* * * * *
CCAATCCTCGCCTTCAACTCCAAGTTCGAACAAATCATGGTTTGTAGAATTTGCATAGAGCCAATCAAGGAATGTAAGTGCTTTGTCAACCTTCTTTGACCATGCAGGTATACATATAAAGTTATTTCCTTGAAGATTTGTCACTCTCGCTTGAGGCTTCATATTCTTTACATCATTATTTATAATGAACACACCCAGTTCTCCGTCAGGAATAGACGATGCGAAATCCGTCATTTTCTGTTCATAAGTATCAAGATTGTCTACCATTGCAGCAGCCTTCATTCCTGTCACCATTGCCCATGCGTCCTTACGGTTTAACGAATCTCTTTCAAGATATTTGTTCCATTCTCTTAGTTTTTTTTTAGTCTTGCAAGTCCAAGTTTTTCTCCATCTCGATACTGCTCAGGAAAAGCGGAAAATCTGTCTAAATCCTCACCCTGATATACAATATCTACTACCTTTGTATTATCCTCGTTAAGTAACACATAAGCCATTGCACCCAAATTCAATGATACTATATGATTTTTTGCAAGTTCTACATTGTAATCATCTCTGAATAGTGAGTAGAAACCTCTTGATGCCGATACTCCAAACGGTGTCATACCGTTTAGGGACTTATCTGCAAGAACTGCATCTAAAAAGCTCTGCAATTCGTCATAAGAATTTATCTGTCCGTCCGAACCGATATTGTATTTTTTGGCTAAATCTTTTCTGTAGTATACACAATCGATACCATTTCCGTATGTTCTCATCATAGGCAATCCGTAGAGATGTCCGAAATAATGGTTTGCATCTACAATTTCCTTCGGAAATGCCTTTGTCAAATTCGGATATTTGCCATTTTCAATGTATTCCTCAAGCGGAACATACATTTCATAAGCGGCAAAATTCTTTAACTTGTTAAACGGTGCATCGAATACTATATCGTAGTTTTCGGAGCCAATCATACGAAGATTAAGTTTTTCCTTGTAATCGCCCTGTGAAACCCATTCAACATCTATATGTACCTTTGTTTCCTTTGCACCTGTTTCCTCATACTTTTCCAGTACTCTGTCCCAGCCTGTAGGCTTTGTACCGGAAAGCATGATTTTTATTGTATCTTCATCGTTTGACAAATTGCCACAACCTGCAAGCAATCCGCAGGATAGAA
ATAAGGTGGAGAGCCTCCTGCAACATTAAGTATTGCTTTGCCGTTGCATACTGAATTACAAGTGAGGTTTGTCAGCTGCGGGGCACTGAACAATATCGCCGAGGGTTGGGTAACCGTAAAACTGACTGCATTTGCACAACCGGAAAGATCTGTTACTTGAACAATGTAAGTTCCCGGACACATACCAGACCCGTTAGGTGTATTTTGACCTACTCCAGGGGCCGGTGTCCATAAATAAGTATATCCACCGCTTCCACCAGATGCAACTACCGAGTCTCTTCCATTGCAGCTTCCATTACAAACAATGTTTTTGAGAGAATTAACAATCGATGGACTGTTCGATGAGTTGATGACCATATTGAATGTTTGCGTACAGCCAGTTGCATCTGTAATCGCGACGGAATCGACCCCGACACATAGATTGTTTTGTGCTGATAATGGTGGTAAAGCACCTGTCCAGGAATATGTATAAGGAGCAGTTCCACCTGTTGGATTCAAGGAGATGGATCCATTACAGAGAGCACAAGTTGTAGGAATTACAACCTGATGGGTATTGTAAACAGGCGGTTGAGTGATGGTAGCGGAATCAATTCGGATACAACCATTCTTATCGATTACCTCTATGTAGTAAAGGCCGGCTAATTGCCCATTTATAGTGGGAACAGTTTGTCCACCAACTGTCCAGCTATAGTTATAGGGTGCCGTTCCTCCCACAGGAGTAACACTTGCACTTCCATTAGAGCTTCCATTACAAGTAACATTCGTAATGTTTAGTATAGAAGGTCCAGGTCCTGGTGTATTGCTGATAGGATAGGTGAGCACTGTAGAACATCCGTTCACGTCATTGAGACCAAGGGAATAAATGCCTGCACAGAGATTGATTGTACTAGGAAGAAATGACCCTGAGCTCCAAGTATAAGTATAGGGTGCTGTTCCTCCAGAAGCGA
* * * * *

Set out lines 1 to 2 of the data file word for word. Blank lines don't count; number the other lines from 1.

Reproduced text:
CCAATCCTCGCCTTCAACTCCAAGTTCGAACAAATCATGGTTTGTAGAATTTGCATAGAGCCAATCAAGGAATGTAAGTGCTTTGTCAACCTTCTTTGACCATGCAGGTATACATATAAAGTTATTTCCTTGAAGATTTGTCACTCTCGCTTGAGGCTTCATATTCTTTACATCATTATTTATAATGAACACACCCAGTTCTCCGTCAGGAATAGACGATGCGAAATCCGTCATTTTCTGTTCATAAGTATCAAGATTGTCTACCATTGCAGCAGCCTTCATTCCTGTCACCATTGCCCATGCGTCCTTACGGTTTAACGAATCTCTTTCAAGATATTTGTTCCATTCTCTTAGTTTTTTTTTAGTCTTGCAAGTCCAAGTTTTTCTCCATCTCGATACTGCTCAGGAAAAGCGGAAAATCTGTCTAAATCCTCACCCTGATATACAATATCTACTACCTTTGTATTATCCTCGTTAAGTAACACATAAGCCATTGCACCCAAATTCAATGATACTATATGATTTTTTGCAAGTTCTACATTGTAATCATCTCTGAATAGTGAGTAGAAACCTCTTGATGCCGATACTCCAAACGGTGTCATACCGTTTAGGGACTTATCTGCAAGAACTGCATCTAAAAAGCTCTGCAATTCGTCATAAGAATTTATCTGTCCGTCCGAACCGATATTGTATTTTTTGGCTAAATCTTTTCTGTAGTATACACAATCGATACCATTTCCGTATGTTCTCATCATAGGCAATCCGTAGAGATGTCCGAAATAATGGTTTGCATCTACAATTTCCTTCGGAAATGCCTTTGTCAAATTCGGATATTTGCCATTTTCAATGTATTCCTCAAGCGGAACATACATTTCATAAGCGGCAAAATTCTTTAACTTGTTAAACGGTGCATCGAATACTATATCGTAGTTTTCGGAGCCAATCATACGAAGATTAAGTTTTTCCTTGTAATCGCCCTGTGAAACCCATTCAACATCTATATGTACCTTTGTTTCCTTTGCACCTGTTTCCTCATACTTTTCCAGTACTCTGTCCCAGCCTGTAGGCTTTGTACCGGAAAGCATGATTTTTATTGTATCTTCATCGTTTGACAAATTGCCACAACCTGCAAGCAATCCGCAGGATAGAA
ATAAGGTGGAGAGCCTCCTGCAACATTAAGTATTGCTTTGCCGTTGCATACTGAATTACAAGTGAGGTTTGTCAGCTGCGGGGCACTGAACAATATCGCCGAGGGTTGGGTAACCGTAAAACTGACTGCATTTGCACAACCGGAAAGATCTGTTACTTGAACAATGTAAGTTCCCGGACACATACCAGACCCGTTAGGTGTATTTTGACCTACTCCAGGGGCCGGTGTCCATAAATAAGTATATCCACCGCTTCCACCAGATGCAACTACCGAGTCTCTTCCATTGCAGCTTCCATTACAAACAATGTTTTTGAGAGAATTAACAATCGATGGACTGTTCGATGAGTTGATGACCATATTGAATGTTTGCGTACAGCCAGTTGCATCTGTAATCGCGACGGAATCGACCCCGACACATAGATTGTTTTGTGCTGATAATGGTGGTAAAGCACCTGTCCAGGAATATGTATAAGGAGCAGTTCCACCTGTTGGATTCAAGGAGATGGATCCATTACAGAGAGCACAAGTTGTAGGAATTACAACCTGATGGGTATTGTAAACAGGCGGTTGAGTGATGGTAGCGGAATCAATTCGGATACAACCATTCTTATCGATTACCTCTATGTAGTAAAGGCCGGCTAATTGCCCATTTATAGTGGGAACAGTTTGTCCACCAACTGTCCAGCTATAGTTATAGGGTGCCGTTCCTCCCACAGGAGTAACACTTGCACTTCCATTAGAGCTTCCATTACAAGTAACATTCGTAATGTTTAGTATAGAAGGTCCAGGTCCTGGTGTATTGCTGATAGGATAGGTGAGCACTGTAGAACATCCGTTCACGTCATTGAGACCAAGGGAATAAATGCCTGCACAGAGATTGATTGTACTAGGAAGAAATGACCCTGAGCTCCAAGTATAAGTATAGGGTGCTGTTCCTCCAGAAGCGA